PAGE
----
Monday, March 07, 2016
Who made Trump the frontrunner?
There seems to be an emerging agreement that America's Leftist hegemony did. Obama and the Democrats did -- along with their sycophants in the media, the bureaucracy and the education system. They have foisted on America so many weird forms of correctness that the ordinary American has been left completely out of it:
Homosexuals are glorious; Men who feel they are women should be allowed to use women's restrooms; Fighting global warming is the main job of the armed forces; Only Muslims are allowed to pray in public; Christians must betray their faith in the service of homosexuals; little kids must be given lessons about sex; Women should be put into frontline combat as Marines; you must not say anything negative about Muslims or illegal immigrants or blacks etc etc.
All of these positions go against the grain for normal people but it is they who are told they are wrong, not the Leftist establishment. And if you express your honest opinion you run the risk of losing your job.
And the GOP have been no help. They just fall in line behind the Democrats on most issues. They agree that you must not say anything negative about Muslims or illegal immigrants or blacks etc etc. The GOP have been bullied into submission by Leftist shrillness.
Whether Trump has good policies or bad on various things hardly matters compared to the chance he gives of escaping from the Leftist mental straitjacket. His "incorrectness" is his main appeal
And note that his degree is in economics so he is unlikely to do anything foolish with the economy, which would be a welcome change -- JR
A British commentary on the rise of The Donald
Trump’s gains come after he has gone out of his way to alienate the Republican establishment – he has insulted them, pilloried their most recent president (George W Bush), and overturned their orthodoxies on a range of issues. His wins have also overcome extraordinary opposition from the elites of the party. In recent weeks, Trump has been called a racist demagogue and been attacked for not distancing himself from former Klansman David Duke. More and more Republican politicians have announced they won’t vote for him in November, if he is the nominee.
Of course, the contest is not over. Trump’s rivals did well enough to stay in the race. But Trump is clearly the frontrunner now.
If this was any other candidate, the Republican leadership would say now is the time to unite behind him. And any candidate that excited so many to vote – turnout for the Republican primaries on Super Tuesday was up to 8.3million, versus five million in 2008 – would be hailed as the leader of a movement, like Obama was eight years ago. But instead, the Republican establishment for the most part is recoiling in horror – and appears clueless as to how to stop him. In recent weeks, we’ve seen a last-minute and chaotic attempt to block Trump’s rise. This will become more panicked and desperate.
The GOP leadership’s strategy of coalescing around a single candidate who could go head-to-head with Trump looks very unlikely. Republican rivals to Trump remained divided, and it’s hard to see how Cruz, Rubio or Kasich have any kind of path to become that clear favourite. The party hierarchy now seems set to adopt their version of Hail Mary: try, somehow, to just scrape together enough votes to stop Trump from obtaining a majority before the party convention in Cleveland in July. Then, at the convention, hope that they can cobble together support for a non-Trump candidate (or maybe a combined ticket of say Cruz and Rubio).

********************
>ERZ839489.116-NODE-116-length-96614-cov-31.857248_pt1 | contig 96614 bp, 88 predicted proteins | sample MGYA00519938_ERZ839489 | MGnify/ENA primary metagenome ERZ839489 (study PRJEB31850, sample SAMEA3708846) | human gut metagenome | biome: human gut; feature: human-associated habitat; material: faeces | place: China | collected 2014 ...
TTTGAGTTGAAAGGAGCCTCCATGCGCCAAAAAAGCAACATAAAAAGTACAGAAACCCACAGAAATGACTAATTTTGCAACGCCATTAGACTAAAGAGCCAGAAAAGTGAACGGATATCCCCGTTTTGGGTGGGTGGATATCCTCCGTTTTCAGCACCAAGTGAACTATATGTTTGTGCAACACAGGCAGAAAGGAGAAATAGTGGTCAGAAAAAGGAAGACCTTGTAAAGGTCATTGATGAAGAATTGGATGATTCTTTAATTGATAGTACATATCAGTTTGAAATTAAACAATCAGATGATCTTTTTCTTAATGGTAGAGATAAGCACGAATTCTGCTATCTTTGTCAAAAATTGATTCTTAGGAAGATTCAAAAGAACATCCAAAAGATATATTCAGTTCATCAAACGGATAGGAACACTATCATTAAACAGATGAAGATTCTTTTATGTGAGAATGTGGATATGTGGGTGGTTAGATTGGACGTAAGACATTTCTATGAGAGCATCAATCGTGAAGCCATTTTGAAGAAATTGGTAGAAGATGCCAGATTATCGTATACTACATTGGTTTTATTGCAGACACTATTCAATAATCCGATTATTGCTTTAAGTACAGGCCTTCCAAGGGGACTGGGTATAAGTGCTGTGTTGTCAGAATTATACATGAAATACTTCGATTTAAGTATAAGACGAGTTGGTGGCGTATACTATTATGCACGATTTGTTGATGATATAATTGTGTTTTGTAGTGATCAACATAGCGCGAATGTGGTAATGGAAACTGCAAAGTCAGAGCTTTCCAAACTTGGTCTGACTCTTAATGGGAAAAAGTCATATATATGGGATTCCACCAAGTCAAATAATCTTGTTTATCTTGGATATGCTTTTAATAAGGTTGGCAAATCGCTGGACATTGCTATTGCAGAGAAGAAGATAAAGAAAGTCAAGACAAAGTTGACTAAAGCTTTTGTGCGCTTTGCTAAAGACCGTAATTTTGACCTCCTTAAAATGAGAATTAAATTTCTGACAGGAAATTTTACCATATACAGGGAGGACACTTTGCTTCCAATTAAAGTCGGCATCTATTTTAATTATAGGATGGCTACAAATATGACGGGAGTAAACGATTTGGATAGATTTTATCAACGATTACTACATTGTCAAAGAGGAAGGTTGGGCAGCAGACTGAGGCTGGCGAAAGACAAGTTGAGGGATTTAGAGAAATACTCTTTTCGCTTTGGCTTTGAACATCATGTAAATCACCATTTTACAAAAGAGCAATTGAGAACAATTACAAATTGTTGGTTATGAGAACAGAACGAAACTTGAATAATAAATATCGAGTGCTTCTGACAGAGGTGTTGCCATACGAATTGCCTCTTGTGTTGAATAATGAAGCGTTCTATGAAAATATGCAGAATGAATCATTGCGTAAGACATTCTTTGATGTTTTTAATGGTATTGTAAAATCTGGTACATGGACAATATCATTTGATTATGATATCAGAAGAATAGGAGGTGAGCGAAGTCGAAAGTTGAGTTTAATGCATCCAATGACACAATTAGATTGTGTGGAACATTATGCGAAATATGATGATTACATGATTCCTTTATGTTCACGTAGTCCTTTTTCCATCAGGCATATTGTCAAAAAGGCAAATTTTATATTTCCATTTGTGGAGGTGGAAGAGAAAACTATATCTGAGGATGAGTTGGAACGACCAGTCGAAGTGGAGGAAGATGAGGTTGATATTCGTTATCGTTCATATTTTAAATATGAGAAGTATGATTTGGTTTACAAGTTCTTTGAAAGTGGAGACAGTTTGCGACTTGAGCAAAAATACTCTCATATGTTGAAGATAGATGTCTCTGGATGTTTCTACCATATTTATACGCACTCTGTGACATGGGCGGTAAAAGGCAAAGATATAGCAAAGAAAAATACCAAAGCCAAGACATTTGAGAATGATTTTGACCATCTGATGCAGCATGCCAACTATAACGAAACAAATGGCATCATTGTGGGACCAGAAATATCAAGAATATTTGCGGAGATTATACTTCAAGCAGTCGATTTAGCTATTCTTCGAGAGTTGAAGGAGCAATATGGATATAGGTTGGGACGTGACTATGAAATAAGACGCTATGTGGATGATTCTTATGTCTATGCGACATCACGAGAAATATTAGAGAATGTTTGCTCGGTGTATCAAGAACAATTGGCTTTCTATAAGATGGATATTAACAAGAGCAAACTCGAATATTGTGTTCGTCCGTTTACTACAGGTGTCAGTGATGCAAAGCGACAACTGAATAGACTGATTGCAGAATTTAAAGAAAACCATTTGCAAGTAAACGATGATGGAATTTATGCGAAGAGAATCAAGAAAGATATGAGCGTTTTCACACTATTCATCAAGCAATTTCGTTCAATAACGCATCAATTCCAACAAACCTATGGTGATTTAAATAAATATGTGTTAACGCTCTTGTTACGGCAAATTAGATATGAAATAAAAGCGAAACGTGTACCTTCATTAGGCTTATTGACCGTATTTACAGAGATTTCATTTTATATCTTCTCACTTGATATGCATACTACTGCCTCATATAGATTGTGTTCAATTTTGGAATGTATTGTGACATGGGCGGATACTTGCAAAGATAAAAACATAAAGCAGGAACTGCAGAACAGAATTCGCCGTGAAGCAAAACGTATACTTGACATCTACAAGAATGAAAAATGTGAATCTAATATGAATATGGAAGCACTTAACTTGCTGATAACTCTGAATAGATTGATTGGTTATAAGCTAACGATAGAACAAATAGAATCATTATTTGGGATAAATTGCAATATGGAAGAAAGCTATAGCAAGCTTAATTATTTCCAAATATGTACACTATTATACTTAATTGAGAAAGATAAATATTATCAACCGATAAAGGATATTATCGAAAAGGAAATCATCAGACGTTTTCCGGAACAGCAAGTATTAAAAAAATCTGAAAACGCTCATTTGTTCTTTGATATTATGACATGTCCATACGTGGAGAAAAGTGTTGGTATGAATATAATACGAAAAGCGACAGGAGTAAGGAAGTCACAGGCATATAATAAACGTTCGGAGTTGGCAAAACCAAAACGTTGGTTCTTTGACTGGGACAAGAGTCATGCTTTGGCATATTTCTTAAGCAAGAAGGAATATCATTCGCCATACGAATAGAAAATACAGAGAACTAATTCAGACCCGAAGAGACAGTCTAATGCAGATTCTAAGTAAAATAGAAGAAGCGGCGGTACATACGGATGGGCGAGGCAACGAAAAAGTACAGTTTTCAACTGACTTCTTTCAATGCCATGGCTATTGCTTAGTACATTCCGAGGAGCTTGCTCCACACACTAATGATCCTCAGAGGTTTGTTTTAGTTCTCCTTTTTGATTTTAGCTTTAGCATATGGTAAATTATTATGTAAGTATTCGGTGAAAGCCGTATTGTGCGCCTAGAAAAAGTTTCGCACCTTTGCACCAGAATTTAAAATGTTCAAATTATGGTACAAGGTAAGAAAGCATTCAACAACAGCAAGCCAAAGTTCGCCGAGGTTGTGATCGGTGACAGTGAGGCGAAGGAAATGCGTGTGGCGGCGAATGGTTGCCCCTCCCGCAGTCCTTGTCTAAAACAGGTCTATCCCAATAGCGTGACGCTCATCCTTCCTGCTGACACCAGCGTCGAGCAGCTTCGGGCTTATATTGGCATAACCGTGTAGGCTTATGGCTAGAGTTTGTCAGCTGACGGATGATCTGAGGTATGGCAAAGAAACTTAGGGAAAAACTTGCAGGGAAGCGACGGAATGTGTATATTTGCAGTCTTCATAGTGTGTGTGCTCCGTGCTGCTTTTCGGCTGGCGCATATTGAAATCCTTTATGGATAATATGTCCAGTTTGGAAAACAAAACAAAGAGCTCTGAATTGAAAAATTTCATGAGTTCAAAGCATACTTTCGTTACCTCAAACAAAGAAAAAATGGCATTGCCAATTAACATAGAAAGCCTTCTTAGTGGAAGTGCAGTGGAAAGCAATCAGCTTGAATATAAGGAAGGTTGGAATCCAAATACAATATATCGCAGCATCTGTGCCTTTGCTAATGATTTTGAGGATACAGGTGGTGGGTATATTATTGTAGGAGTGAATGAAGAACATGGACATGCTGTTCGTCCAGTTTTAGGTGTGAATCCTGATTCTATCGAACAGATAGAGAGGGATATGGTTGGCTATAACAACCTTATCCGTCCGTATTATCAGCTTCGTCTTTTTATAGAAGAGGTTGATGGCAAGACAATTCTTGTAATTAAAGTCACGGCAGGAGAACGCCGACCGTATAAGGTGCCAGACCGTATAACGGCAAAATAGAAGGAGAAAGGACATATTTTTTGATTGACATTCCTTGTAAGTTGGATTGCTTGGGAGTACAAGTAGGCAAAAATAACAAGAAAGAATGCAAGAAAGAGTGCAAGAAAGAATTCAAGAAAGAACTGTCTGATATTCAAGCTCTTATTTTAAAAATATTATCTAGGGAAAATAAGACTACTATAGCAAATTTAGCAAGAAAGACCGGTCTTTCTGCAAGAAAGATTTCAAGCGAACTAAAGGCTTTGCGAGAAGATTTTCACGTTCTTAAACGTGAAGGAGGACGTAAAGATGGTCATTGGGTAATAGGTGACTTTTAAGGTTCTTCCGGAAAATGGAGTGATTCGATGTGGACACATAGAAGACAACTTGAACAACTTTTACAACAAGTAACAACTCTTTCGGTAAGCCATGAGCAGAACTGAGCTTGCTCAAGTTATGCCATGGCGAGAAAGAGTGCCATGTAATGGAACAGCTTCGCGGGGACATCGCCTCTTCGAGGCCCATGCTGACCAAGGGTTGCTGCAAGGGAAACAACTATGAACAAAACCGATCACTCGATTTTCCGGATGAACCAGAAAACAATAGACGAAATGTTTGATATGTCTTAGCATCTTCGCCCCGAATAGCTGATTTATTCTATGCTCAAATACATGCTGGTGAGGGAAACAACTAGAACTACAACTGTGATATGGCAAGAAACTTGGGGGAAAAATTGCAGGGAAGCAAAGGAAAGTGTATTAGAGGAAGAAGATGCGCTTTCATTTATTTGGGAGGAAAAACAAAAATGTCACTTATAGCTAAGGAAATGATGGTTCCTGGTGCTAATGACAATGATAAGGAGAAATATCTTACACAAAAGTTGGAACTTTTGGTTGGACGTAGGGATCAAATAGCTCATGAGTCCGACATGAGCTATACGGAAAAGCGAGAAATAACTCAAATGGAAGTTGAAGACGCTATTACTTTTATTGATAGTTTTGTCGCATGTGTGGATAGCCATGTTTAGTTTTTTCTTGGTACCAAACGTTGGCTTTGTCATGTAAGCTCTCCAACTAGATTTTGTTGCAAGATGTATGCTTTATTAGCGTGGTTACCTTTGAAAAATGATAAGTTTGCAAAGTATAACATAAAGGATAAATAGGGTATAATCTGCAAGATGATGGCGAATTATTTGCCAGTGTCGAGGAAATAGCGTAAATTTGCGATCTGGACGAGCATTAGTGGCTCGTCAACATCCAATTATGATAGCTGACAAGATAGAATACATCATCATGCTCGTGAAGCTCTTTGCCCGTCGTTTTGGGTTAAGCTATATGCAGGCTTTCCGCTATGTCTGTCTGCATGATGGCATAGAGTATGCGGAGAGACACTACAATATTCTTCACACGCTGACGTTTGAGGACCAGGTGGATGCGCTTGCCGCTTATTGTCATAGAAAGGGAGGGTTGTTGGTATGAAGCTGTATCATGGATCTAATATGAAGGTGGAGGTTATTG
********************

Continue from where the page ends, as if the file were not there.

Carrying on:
Let’s leave aside how, if such a cunning plan ever came to pass, it would mean denying the nomination to the candidate with the highest vote total. The most striking thing is how the establishment’s contingency plans all lack a key component: leaders who can make it happen. We now hear party donors and other elites saying they want to rally around Rubio, their favoured son, in Florida. But while there may be a Republican establishment in name in Florida and elsewhere, it’s in name only. In reality, there is not a coherent group with wide influence in that state, nor do the senior party people there have any loyalty to Rubio, even though he has served as senator for the state.
Likewise, you hear talk of stopping Trump at a ‘brokered’ convention. But the convention cannot be brokered without brokers – party elders or fixers who can knock heads together and force compromise. The ‘party bosses’ no longer exist.
The ineffectiveness of the Republican establishment – or indeed the absence of a true establishment - has been a major part of this contest. As a recent investigation by the New York Times found, ‘The party has been gripped by a nearly incapacitating leadership vacuum and a paralytic sense of indecision and despair’.
From the start, the Republican leadership underestimated Trump – because they overestimated the strength of their own candidates, and the popularity of their own messages. They assumed that, if they found Trump beyond the pale, then certainly their party’s voters must feel the same. They couldn’t imagine that a populist, anti-establishment campaign – a campaign against them – could succeed. Time and again, the party elites have proved to be out of touch. One reporter in New Hampshire interviewed GOP officials and found that they didn’t personally know anyone who supported Trump. ‘I don’t see it. I don’t feel it. I don’t hear it, and I spend part of every day with Republican voters’, said a leading Republican. And yet Trump won big in New Hampshire.
To the extent that the Republican establishment has cohered, it has shown poor judgement in selecting candidates to get behind. First the big money flocked to Jeb Bush (or Jeb!), who was as exciting as a wet noodle. More recently they have moved to support Marco Rubio, who is supposed to be the future of the party. After mis-steps, including a disastrous debate performance, Rubio took the advice of the party’s so-called thinkers and decided to throw insults at Trump. Rubio insinuated that Trump urinated on himself at the last debate, and joked about Trump’s penis size. That’s what the Republicans’ best and brightest has to offer.
The Republican establishment’s ineptitude has proved wrong the view that a big money cabal secretly pulls the strings in American politics (a view popularised by Bernie Sanders, among others). Money hasn’t won the day (ask Jeb Bush), nor have endorsements from prominent politicians mattered very much. The party officials and activists, conservative media (including Fox News) and Republican think tanks – all have been shown to have no power.